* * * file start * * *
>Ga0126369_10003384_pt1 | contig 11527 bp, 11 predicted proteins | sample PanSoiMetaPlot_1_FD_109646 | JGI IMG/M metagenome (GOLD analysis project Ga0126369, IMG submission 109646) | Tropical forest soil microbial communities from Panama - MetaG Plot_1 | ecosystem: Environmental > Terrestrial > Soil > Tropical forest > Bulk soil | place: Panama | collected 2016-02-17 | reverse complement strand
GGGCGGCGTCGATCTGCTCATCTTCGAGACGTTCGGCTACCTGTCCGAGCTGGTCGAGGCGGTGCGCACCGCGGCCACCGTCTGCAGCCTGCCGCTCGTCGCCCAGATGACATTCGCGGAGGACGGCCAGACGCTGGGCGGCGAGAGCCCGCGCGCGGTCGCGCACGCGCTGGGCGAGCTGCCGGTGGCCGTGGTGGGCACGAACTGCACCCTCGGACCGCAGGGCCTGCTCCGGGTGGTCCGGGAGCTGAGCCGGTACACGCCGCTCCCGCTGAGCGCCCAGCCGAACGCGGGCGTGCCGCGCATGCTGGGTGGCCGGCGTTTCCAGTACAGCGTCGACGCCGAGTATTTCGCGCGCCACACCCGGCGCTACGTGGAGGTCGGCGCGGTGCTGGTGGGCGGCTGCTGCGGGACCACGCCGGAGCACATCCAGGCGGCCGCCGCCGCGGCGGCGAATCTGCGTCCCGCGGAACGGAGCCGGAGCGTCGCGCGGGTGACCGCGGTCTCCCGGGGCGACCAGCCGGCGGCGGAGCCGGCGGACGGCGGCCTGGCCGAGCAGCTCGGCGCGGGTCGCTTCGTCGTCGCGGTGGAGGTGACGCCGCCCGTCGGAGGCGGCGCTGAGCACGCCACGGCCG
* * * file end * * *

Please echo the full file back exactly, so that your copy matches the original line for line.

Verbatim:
>Ga0126369_10003384_pt1 | contig 11527 bp, 11 predicted proteins | sample PanSoiMetaPlot_1_FD_109646 | JGI IMG/M metagenome (GOLD analysis project Ga0126369, IMG submission 109646) | Tropical forest soil microbial communities from Panama - MetaG Plot_1 | ecosystem: Environmental > Terrestrial > Soil > Tropical forest > Bulk soil | place: Panama | collected 2016-02-17 | reverse complement strand
GGGCGGCGTCGATCTGCTCATCTTCGAGACGTTCGGCTACCTGTCCGAGCTGGTCGAGGCGGTGCGCACCGCGGCCACCGTCTGCAGCCTGCCGCTCGTCGCCCAGATGACATTCGCGGAGGACGGCCAGACGCTGGGCGGCGAGAGCCCGCGCGCGGTCGCGCACGCGCTGGGCGAGCTGCCGGTGGCCGTGGTGGGCACGAACTGCACCCTCGGACCGCAGGGCCTGCTCCGGGTGGTCCGGGAGCTGAGCCGGTACACGCCGCTCCCGCTGAGCGCCCAGCCGAACGCGGGCGTGCCGCGCATGCTGGGTGGCCGGCGTTTCCAGTACAGCGTCGACGCCGAGTATTTCGCGCGCCACACCCGGCGCTACGTGGAGGTCGGCGCGGTGCTGGTGGGCGGCTGCTGCGGGACCACGCCGGAGCACATCCAGGCGGCCGCCGCCGCGGCGGCGAATCTGCGTCCCGCGGAACGGAGCCGGAGCGTCGCGCGGGTGACCGCGGTCTCCCGGGGCGACCAGCCGGCGGCGGAGCCGGCGGACGGCGGCCTGGCCGAGCAGCTCGGCGCGGGTCGCTTCGTCGTCGCGGTGGAGGTGACGCCGCCCGTCGGAGGCGGCGCTGAGCACGCCACGGCCG